Tarana Burke has never been one to run from a fight. "I got into trouble a lot as a kid, usually for standing up for other kids," she says. "Once, I was suspended from high school for leaving the building to get food for a pregnant girl. My mother would say, 'Mind your business—that has nothing to do with you.' But my line of thinking was when there's a problem, you do what it takes to fix it."
Years later, while working in an Alabama youth program, Burke met girls who'd been sexually assaulted but didn't have the language to discuss what they'd experienced. "They weren't saying, 'I've been raped,'" she says. "It was more like, 'I don't want to go home because my mom's boyfriend is always touching on me.' I'd had my own experiences with sexual abuse and was trying to figure out what healing looked like." Realizing that clarity and a sense of community were what she and these girls needed most, Burke eventually founded a nonprofit and referred to her movement as Me Too. In 2017, when #MeToo caught on as a rallying cry, the hashtag was tweeted nearly a million times in just 48 hours and catapulted us to where we are today.
Inspired? Burke says you can spark change, too:
You know that 50-page employee handbook you've never read? Get together with some coworkers and review your company's sexual-harassment policy. Knowledge is the beginning of power.
Do you let your friends tell rape jokes? Don't. Good men and women are complicit in allowing this culture to thrive. We all should interrogate our roles.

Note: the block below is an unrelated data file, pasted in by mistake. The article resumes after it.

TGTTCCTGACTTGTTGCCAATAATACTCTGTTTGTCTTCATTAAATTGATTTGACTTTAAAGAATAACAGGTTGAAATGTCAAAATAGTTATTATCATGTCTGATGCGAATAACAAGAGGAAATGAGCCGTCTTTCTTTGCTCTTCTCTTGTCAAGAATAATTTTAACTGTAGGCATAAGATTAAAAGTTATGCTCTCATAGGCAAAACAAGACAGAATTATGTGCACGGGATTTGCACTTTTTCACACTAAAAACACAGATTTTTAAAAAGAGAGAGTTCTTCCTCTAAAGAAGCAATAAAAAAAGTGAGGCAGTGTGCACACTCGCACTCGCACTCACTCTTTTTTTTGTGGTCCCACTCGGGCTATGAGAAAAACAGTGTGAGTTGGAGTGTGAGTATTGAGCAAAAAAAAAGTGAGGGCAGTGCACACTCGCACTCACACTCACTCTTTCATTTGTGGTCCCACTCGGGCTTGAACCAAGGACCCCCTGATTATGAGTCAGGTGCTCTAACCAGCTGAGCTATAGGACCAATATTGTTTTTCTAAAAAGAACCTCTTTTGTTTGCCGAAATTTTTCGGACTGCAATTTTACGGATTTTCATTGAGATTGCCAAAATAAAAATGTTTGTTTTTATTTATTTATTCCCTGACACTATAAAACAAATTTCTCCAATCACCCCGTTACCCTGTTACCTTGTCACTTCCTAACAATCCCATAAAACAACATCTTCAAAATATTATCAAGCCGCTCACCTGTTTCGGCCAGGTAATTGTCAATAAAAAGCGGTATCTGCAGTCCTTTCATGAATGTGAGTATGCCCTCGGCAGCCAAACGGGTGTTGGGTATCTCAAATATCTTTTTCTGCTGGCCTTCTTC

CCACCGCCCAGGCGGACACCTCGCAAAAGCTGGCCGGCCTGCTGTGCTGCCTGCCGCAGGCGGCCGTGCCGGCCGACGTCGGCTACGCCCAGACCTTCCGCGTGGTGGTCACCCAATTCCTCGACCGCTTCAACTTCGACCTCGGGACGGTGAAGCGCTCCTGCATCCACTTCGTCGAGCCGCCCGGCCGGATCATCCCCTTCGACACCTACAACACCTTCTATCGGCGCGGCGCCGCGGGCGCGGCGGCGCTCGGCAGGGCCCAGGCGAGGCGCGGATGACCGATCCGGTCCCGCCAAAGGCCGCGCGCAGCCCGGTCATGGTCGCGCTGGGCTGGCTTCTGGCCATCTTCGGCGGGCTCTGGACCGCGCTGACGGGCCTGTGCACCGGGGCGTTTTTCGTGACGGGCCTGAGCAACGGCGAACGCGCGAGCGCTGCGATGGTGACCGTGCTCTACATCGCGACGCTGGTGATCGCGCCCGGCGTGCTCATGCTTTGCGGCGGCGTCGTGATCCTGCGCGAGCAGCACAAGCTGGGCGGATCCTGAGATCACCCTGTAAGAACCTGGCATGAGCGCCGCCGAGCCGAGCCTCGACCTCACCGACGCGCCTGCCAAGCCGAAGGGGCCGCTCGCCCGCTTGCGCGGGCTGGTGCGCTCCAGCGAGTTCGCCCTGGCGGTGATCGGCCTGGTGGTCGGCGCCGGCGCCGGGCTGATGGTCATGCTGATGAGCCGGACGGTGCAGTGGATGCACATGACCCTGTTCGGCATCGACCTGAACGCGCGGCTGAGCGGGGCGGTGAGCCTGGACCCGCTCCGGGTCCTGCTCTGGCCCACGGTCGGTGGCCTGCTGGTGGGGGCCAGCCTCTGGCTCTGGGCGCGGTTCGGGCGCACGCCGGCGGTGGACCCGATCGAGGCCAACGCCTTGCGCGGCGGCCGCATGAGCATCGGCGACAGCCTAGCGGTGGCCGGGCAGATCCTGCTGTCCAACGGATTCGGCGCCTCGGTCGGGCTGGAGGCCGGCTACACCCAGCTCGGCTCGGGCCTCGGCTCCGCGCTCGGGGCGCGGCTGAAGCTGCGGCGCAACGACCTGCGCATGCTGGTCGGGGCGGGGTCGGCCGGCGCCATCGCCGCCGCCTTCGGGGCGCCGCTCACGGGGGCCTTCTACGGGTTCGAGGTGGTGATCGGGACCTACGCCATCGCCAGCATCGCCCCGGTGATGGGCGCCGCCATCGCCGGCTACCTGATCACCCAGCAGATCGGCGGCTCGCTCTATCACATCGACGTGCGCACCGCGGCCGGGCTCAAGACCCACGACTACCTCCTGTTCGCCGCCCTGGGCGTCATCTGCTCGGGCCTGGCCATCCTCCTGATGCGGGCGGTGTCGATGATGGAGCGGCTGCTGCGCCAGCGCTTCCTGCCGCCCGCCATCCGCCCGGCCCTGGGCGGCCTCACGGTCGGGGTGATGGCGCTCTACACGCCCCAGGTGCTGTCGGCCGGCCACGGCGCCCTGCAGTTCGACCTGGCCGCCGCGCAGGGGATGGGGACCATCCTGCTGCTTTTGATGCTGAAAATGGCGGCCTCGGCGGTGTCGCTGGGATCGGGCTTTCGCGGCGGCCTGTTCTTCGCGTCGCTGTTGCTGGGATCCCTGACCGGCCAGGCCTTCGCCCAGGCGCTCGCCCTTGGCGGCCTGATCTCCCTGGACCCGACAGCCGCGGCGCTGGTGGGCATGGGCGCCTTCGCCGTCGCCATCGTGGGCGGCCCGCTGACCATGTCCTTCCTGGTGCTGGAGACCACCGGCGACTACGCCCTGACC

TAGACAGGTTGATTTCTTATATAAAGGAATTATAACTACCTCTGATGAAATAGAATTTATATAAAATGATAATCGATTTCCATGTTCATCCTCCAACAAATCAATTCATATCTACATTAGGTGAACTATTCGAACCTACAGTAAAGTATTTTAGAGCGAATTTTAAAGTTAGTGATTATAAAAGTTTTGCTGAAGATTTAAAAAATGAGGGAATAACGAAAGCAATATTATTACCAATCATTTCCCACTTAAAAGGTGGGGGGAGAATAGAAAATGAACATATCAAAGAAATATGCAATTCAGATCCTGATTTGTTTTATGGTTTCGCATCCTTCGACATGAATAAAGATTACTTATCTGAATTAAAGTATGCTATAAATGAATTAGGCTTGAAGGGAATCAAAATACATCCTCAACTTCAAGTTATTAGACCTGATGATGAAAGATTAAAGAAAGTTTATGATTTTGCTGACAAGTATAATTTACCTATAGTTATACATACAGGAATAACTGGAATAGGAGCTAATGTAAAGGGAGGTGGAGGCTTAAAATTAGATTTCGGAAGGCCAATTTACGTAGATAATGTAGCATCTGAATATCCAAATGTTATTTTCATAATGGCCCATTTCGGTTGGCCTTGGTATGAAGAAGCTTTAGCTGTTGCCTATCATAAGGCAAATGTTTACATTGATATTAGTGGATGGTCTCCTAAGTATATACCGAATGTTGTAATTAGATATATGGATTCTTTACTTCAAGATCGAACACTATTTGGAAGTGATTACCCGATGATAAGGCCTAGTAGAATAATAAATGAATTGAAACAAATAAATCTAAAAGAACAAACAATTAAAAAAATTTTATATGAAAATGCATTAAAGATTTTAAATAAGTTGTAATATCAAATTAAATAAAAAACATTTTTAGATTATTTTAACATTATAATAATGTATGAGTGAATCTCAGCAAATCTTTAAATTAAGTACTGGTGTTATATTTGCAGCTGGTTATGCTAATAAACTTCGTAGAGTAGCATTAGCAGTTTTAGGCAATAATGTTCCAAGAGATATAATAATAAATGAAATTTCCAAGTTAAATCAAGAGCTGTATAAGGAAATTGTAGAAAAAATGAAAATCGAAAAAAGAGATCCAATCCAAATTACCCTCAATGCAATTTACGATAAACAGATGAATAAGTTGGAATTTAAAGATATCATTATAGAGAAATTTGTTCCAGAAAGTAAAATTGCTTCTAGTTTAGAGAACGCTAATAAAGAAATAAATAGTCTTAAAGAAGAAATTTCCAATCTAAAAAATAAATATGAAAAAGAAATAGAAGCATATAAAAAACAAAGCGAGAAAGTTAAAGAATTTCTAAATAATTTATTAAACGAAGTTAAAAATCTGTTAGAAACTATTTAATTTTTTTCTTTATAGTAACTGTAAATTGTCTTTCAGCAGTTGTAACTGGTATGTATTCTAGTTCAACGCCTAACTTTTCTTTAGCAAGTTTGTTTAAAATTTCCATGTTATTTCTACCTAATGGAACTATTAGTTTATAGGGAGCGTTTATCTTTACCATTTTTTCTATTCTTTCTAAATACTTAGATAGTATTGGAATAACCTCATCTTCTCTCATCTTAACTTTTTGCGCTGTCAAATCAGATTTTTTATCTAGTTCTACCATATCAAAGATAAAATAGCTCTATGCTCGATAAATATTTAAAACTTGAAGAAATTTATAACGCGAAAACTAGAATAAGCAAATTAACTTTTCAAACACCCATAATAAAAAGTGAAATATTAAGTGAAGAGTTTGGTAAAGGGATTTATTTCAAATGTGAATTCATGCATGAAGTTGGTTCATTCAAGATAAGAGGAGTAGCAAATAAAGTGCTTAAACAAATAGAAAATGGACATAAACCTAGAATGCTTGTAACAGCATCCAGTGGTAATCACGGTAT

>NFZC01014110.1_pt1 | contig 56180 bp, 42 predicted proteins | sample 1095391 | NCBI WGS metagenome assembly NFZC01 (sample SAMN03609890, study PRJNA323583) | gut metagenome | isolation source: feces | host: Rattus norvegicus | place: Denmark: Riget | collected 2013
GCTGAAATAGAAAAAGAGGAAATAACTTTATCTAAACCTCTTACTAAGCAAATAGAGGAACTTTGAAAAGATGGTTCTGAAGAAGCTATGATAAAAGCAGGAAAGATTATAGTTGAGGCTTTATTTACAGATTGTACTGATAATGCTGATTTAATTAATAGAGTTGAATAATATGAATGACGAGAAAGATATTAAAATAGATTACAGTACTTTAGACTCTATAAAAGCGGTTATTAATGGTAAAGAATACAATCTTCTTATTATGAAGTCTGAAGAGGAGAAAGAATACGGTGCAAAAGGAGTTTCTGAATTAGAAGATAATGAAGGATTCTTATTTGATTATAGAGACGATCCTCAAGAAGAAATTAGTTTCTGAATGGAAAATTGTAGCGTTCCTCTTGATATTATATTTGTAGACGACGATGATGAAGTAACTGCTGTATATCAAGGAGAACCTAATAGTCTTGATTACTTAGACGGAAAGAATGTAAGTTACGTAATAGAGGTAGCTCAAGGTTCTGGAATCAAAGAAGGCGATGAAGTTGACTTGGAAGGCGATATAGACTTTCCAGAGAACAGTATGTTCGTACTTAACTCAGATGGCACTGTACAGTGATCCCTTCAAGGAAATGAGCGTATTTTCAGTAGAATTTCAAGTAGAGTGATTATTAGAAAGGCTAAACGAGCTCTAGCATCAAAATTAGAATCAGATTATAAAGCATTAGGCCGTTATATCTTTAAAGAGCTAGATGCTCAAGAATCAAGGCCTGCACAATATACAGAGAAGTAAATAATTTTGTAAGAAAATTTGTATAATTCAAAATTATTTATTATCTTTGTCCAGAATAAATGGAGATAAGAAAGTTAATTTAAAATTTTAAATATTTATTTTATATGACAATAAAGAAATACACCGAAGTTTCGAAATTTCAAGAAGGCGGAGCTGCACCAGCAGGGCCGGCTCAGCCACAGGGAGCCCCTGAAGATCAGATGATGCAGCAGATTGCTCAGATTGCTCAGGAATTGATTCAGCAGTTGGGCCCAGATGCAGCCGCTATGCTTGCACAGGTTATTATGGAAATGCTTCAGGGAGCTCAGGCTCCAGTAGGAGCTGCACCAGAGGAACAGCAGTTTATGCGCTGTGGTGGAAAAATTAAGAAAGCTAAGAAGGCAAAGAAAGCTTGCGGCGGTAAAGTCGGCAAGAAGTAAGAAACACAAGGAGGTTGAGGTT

If you have cash to spare, donate to any of these organizations, which aim to empower and support women and girls: National Women's Law Center, Girls for Gender Equity, the National Alliance to End Sexual Violence, End Rape on Campus, or, of course, the Me Too movement.
By Alon Gratch, PhD, clinical psychologist and author of If Men Could Talk
An expert exposes the complex psychology of men who harass.
Every man who acts out sexually has his own unique psychological history and challenges, but there are common patterns. Some men didn't get the love and security they needed when they were growing up, so they're expressing their depression and anger physically, as males are more likely to do. They're sexualizing unmet emotional needs.
Others are afraid of being dominated by women. As boys come of age, they get the message that they can't be sissies, that a boy's defining powers lie in sports or aggression or sex. They have to distance themselves from their mothers, whom they associate with vulnerability. When they objectify a woman, they're saying, "I don't need you to take care of me. I can make you meet my needs on my terms."
I've also seen many men who behave this way, in part, because they feel powerless at home. They say their wives control their day-to-day lives or constantly criticize them—yet these otherwise-powerful guys are unable to confront their spouses.
When men act out, women often think their job is to cope. They're socialized to understand, work around, and find solutions. But not every situation can be analyzed and rationalized away. The answer is not for women to be more fearful of men but to be more trusting of themselves.
Sleeping with the Enemy
By Daphne de Marneffe, PhD, author of The Rough Patch: Marriage and the Art of Living Together
We're not all bad, men say. But what about the one who shares your bed? A psychologist weighs in.
For a woman in an intimate relationship with a man, all these harassment stories can open up a Pandora’s box: What’s really going on between us, or in his private world? Who are men? Should I even have sex with a man? We’re triggered in deep, body-based ways, and, as people tend to do in highly emotional situations, we may break down into a black-and-white mindset. We start to think of our partner as a capital-M Man rather than a human being with his own history and struggles.